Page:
Pierre had more than enough of this room. The air seemed stifling, and the dark memories made his brain reel. He called himself a fool for coming here, and he determined never to visit the place again.

As he made his way towards the big open door, he caught sight of the rickety stairway leading to the loft above. A desire seized him to see the large room where he and his companions had slept. He wondered what it looked like now. Ascending the broken and rotten steps, he soon found himself on the upper floor. At once a scene of desolation met his eyes. In places the roof had fallen in, and on all sides there was a litter of dirt and rubbish. The sight repelled him and he was glad to pass through the opening on the left which led to the bastion on the south side of the fort. The cooling air from the water was refreshing after the closeness inside. He breathed more freely, and that haunting fear in his heart gradually subsided. He looked out over the Bay and recalled the day he had stood here watching Charnisay’s ships of war standing up towards the harbor. He remembered the intense excitement in the fort, and saw, too, Lady LaTour standing by his side, anxiously watching. That was long ago, but the scene was as vivid now as then.

And as he looked, he presently gave a great start, for on the opposite side of the island at the entrance to the harbor he beheld three tapering top-masts. At first he believed that he had been mistaken, that what he saw was a delusion of his brain owing to his mental vision of Charnisay’s ships. But as he looked more keenly he knew that he had not been deceived. There certainly was a vessel anchored on the southern side of the island, and she must be a large one to carry masts tall enough to lift their heads above the tops of the trees. It must be an enemy, and at once a fear smote his heart. He was in danger, and his only safety lay in a speedy retreat. He decided to cross the harbor and carry his canoe above the falls by way of the Indian carrying-place. This would be a difficult undertaking for one man, buthe would do it rather than fall into the hands of an unknown enemy.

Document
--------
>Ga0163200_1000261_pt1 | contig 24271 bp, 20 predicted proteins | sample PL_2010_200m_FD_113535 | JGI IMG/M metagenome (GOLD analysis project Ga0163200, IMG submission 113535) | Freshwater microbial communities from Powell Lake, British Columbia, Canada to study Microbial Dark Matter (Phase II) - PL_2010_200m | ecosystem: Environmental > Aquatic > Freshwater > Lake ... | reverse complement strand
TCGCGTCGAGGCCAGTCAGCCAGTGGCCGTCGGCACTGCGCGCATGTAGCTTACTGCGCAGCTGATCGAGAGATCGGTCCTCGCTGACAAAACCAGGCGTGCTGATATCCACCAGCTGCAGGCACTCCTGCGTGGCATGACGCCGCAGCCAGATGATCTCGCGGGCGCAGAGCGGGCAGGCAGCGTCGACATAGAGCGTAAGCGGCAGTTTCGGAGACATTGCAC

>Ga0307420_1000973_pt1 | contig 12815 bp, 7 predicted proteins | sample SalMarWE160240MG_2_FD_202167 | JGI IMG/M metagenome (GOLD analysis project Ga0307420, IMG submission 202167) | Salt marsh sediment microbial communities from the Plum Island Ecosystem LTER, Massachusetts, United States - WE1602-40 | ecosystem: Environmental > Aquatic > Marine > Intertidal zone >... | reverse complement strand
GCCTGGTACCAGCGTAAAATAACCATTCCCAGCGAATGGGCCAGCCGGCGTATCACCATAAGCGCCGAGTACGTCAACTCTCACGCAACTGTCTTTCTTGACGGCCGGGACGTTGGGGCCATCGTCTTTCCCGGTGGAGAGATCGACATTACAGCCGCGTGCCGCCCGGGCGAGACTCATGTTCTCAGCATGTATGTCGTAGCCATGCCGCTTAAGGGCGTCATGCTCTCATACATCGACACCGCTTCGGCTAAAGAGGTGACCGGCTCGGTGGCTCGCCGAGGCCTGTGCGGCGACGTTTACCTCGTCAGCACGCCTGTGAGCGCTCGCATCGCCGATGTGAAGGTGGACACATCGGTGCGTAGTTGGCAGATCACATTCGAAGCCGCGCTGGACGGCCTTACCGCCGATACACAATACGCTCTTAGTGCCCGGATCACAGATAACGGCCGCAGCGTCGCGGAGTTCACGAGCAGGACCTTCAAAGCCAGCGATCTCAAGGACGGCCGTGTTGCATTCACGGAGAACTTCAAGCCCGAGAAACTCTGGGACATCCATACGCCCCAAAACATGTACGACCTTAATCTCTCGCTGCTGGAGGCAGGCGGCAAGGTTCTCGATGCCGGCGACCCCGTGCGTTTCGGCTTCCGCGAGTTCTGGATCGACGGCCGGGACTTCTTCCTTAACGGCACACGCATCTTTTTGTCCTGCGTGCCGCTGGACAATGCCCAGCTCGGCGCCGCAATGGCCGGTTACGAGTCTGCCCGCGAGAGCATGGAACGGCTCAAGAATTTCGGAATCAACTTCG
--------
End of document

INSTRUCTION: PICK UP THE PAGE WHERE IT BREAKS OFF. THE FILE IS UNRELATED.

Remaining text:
Quickly descending, he hurried out into the open. He had taken but a few steps along the tangled path, when three men leaped upon him from the thick brushes close by. With a startled gasp, he recoiled and reached for his pistol at his side. But ere his hand could touch the weapon he was overpowered, hurled to the ground, while the pistol and his sheath knife were taken from him. Then one of his assailants gave him a vigorous kick, accompanied by several words in a foreign tongue which he could not understand. But he did know the meaning of that kick, so scrambling to his feet, he faced his captors. They were rough fierce-looking men, bearded and heavily armed. They were sailors, judging by their appearance, and belonged, no doubt, to the ship at the island. Suddenly he realised that they were Dutchmen. He had heard of them and their daring deeds along the coast. But why had they come here? And what did they intend to do with him?